We booked through our concierge with Santuario Tours and we were not disappointed. The cost was a bit more expensive at $150 each but this course had 10 different ziplines so they had us sold.
The day also included transportation to and from the course and a meal at the end of the activity but it did not include any professional photos. Plan to bring cash/card if you want to purchase them from the tour company.
I’ve always wanted to go surfing and what better place to learn than Costa Rica? We took lessons from a local instructor who we met earlier in the week at the beach. There are dozens of surf companies lined up and down the strip of Playa Manuel Antonio.
We paid $30/person for each of us to have a 30-minute private lesson. While each of us went out in the water, the other person stayed back to watch our belongings and take pictures. You can also pay for a full hour or longer if you’d like.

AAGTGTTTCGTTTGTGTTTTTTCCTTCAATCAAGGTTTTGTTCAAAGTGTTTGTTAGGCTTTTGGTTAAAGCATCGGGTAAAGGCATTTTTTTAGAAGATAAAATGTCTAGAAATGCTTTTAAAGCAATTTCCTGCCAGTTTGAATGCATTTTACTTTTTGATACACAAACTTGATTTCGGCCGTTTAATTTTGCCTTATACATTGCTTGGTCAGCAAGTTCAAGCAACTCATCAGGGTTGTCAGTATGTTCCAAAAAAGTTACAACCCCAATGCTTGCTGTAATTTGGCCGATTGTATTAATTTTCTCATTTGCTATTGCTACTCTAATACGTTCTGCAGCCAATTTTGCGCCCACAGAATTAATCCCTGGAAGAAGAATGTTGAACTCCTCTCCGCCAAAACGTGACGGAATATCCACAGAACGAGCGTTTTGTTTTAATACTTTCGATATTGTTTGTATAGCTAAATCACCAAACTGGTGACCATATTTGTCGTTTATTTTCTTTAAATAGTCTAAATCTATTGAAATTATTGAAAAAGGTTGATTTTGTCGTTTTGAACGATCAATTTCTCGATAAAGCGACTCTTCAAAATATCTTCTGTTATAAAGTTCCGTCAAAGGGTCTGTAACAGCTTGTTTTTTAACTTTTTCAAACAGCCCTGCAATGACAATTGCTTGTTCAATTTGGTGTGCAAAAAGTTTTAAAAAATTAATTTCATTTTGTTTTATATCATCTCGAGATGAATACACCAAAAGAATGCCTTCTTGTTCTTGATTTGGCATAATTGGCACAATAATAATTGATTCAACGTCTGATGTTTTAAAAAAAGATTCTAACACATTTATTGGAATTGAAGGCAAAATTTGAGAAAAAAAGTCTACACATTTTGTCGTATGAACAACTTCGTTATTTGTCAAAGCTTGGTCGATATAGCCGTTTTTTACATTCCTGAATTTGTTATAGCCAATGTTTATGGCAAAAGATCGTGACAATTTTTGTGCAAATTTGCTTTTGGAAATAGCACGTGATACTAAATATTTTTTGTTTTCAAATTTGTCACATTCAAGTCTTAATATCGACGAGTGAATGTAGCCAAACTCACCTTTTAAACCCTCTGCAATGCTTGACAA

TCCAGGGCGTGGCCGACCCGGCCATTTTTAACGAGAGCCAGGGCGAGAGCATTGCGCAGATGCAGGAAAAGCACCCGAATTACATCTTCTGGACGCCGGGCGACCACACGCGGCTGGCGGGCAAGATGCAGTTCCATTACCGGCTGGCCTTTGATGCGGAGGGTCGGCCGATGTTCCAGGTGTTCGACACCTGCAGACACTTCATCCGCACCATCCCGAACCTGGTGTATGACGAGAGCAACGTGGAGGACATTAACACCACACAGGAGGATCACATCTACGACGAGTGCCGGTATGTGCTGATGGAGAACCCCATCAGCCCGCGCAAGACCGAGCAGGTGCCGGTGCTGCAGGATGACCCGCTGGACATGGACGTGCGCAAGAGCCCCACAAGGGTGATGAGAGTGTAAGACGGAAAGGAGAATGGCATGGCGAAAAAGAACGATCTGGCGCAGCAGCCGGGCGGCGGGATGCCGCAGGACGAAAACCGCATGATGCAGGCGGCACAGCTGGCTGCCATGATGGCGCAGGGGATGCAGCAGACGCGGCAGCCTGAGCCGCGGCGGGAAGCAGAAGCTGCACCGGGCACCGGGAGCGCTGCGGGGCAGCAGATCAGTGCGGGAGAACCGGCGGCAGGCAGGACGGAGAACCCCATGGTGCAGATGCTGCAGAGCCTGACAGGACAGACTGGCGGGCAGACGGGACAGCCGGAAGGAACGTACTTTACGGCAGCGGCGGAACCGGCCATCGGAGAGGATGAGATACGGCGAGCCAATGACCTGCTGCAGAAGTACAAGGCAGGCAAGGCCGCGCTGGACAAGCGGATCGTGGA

As mentioned earlier in this blog post, our hotel had a huge millennial presence. They do a great job at hosting activities to meet and socialize with other young travelers.
There were daily yoga sessions in the morning and evening activities like a wine & painting night. There was also a Latin dance performance where they turned the bar area into a club one night, complete with a DJ and all.
MANUEL ANTONIO NATIONAL PARK
The park was such a highlight of our trip. Although it’s not the largest park in Costa Rica, Manuel Antonio National Park is most famous for its wildlife. Inside you’ll spot sloths, monkeys, raccoons and a variety of birds and reptiles.
The park costs $16 to access and walk around yourself but if you’d rather have a professional tour guide you can find them right outside the gate for around $50 a person (don’t let them overcharge you, negotiate that price down if they are!)